You can adjust your lateral balance (and the curve radius of your fakie nose manual) by tuning the front wheel angle. If you fall to your front-foot side, turn the handlebars a bit more (back foot side if you carved the initial turn in this direction).

learning street trials on a 24-inch bike Finish up the G-turn when you run out of momentum.

This will roll the front wheel inward your centre of gravity, bringing you back into balance (remember you're riding backwards now). Eventually, you'll reach a full stop when you run out of momentum (that'll be sooner if you are too heavy on the front brake).

Optimally, you should end balancing over the front wheel in the original direction you launched the G-turn. Lock your front brake completely and bring the rear wheel back to the ground or pop the front wheel off the ground for a wheel swap, landing to back wheel.



Click on any photo and use the scroll-wheel to animate the move.

Learning the G-turn

learning street trials on a 24-inch bike
1° Carve a tight turn with both tyres on the ground (preferably to your back foot side).

learning street trials on a 24-inch bike
2° Lean forward into the turn, and feather the front brake so the rear wheel takes-off, keep your arms locked.

learning street trials on a 24-inch bike
3° As the rear wheel leaves the ground, the centrifugal force swings the frame sideways, keep the direction tight.

learning street trials on a 24-inch bike
4° Beyond 90° into the G-turn, the nose wheelie naturally switches to a fakie nose manual. Be softer on the front brake.

learning street trials on a 24-inch bike
5° Keep the handlebars in the same original direction relative to the frame, turn more or less for lateral balance.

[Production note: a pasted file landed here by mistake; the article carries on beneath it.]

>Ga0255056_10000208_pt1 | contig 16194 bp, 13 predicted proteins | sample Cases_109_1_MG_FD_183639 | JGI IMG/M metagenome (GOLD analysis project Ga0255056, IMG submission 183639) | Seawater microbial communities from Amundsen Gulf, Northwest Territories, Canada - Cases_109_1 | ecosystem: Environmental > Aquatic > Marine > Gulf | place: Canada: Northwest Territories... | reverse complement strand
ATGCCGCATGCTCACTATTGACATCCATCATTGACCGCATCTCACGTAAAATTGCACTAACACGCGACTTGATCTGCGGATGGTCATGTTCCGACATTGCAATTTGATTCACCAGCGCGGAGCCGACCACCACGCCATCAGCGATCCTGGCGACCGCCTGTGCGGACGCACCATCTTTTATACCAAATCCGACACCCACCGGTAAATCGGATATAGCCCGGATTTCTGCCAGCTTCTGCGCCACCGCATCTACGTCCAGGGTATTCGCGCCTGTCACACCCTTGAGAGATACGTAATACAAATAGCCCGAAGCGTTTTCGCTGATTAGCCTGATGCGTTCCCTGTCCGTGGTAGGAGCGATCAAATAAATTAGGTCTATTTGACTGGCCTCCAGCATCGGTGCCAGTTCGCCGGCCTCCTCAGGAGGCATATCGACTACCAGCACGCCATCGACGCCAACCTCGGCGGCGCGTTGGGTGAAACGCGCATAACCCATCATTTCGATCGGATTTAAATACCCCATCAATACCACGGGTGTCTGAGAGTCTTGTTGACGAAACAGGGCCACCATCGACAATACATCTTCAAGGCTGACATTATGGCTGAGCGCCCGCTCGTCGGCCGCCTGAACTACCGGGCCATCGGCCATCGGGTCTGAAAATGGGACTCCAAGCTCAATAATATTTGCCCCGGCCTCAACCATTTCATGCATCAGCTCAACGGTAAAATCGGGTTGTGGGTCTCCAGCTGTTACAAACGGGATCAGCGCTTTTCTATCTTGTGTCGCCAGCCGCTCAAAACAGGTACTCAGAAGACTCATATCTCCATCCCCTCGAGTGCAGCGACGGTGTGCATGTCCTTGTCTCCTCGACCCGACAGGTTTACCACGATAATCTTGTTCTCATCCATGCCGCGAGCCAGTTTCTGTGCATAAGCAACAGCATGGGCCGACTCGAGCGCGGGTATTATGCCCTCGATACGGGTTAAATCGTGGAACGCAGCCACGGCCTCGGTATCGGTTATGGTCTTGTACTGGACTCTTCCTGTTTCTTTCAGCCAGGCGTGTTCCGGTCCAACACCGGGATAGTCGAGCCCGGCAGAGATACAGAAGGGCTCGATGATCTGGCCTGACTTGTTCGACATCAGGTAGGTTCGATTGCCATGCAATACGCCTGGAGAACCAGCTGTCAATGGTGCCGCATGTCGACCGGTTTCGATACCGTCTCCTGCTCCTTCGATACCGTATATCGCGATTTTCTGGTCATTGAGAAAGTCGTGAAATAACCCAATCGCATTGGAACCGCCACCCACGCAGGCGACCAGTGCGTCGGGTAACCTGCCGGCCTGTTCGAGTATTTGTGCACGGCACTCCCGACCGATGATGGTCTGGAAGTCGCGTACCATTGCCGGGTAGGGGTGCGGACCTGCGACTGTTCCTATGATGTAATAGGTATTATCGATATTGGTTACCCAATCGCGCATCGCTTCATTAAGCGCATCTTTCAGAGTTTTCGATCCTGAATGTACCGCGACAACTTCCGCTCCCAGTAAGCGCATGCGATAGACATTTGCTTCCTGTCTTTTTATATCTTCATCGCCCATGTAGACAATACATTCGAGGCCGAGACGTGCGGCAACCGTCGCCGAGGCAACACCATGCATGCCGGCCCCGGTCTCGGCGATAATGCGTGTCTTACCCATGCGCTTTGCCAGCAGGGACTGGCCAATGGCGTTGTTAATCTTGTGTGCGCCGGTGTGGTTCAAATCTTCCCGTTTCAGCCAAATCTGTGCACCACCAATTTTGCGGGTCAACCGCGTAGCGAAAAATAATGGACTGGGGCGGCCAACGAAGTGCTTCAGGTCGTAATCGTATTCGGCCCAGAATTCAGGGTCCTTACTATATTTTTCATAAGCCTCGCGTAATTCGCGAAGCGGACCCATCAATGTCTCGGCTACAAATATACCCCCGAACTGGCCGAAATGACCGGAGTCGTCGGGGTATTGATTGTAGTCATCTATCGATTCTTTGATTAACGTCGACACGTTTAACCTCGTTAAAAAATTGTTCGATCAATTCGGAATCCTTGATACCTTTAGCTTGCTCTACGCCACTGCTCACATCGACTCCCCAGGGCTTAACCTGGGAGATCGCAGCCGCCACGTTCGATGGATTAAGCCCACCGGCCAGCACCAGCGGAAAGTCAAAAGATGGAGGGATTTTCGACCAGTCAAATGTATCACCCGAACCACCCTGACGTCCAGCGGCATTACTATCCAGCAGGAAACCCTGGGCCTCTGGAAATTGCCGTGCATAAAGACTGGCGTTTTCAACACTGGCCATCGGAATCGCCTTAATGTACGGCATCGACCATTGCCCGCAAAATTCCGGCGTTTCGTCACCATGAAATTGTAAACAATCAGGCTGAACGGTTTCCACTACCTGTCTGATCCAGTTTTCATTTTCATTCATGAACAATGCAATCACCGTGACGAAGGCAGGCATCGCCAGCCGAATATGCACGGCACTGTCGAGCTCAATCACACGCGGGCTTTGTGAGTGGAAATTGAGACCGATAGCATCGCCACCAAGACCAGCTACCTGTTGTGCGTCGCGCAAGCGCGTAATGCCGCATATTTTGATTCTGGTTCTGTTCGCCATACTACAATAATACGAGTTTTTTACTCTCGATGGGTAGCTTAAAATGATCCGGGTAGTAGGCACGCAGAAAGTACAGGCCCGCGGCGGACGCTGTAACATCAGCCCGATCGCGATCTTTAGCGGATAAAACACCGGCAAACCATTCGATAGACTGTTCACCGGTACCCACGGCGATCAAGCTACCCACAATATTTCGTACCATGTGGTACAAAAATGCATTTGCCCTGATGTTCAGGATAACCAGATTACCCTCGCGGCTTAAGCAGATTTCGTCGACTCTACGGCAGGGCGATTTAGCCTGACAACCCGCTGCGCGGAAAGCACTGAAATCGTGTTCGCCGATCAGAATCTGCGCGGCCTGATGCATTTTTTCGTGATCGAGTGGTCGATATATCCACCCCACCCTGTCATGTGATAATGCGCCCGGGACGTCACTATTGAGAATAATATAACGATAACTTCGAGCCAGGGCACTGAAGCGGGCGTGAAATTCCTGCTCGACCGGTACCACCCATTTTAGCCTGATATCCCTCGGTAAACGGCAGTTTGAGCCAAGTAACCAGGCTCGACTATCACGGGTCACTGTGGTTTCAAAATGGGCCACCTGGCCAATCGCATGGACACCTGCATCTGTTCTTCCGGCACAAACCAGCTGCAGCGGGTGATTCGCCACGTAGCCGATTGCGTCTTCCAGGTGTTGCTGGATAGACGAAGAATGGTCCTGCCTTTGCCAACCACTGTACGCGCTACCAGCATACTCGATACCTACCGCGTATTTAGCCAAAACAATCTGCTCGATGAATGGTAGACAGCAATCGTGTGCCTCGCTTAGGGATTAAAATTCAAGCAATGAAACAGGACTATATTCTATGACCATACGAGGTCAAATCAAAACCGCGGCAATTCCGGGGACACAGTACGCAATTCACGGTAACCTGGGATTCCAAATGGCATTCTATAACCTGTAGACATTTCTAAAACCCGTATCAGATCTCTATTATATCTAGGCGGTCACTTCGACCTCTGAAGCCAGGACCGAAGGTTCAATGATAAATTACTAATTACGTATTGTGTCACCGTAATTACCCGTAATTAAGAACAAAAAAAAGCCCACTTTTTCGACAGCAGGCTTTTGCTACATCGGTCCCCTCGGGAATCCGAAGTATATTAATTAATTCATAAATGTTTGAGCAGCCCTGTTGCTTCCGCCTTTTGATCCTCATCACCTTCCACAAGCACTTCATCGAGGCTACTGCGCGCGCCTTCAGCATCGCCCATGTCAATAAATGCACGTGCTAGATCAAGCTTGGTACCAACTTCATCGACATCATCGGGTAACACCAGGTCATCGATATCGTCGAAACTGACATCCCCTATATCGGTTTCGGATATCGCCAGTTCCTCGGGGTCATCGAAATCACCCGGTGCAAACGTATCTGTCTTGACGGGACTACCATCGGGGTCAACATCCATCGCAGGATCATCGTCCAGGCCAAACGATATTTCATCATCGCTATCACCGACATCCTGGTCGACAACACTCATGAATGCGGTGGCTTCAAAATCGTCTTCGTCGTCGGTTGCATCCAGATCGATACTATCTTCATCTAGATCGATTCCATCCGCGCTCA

learning street trials on a 24-inch bike
6° Try to carve the remaining 180° of the G-turn smoothly along a nice curve until you run out of momentum.

...


Bad habits
Typically, beginners have the bad habit to exaggerate the 180° endo with the hips (like you would for a regular 180° endo starting from a standstill), artificially swinging the frame around the steering tube and failing to lock the handlebars into the turn.

Instead you should only rely on the spinning momentum you've built when carving the initial 90° of the turn to keep spinning with the whole bike (not just the frame) as you reach the balance point over the front wheel.

Beyond 90° of the turn, focus on locking your arms with the bars always in the same direction relative to the frame. Switching direction will eject you out of balance. Keep the rear wheel fairly high as the whole bike swings around so you can switch to a fakie nose manual more easily. Also, the higher you'll keep the rear wheel up, the easier it will be to spin over the front wheel without being dragged sideways.

A well pumped up front tyre with less rolling friction will ease the spin and help the crucial switch to fakie nose manual. Key is to keep the front wheel rolling of course, so you don't want to be too harsh on the front brake.

The more you rely on balance, the less you'll need to touch the brake, ideally you could even perform these G-turns brakeless like it is common practise in the BMX scene. With plenty of practise, you'll be able to chain up one G-turn after next on sloping banks, Ali C's style, relying on gravity to regain forward momentum after you've concluded your first G-turn to a full stop.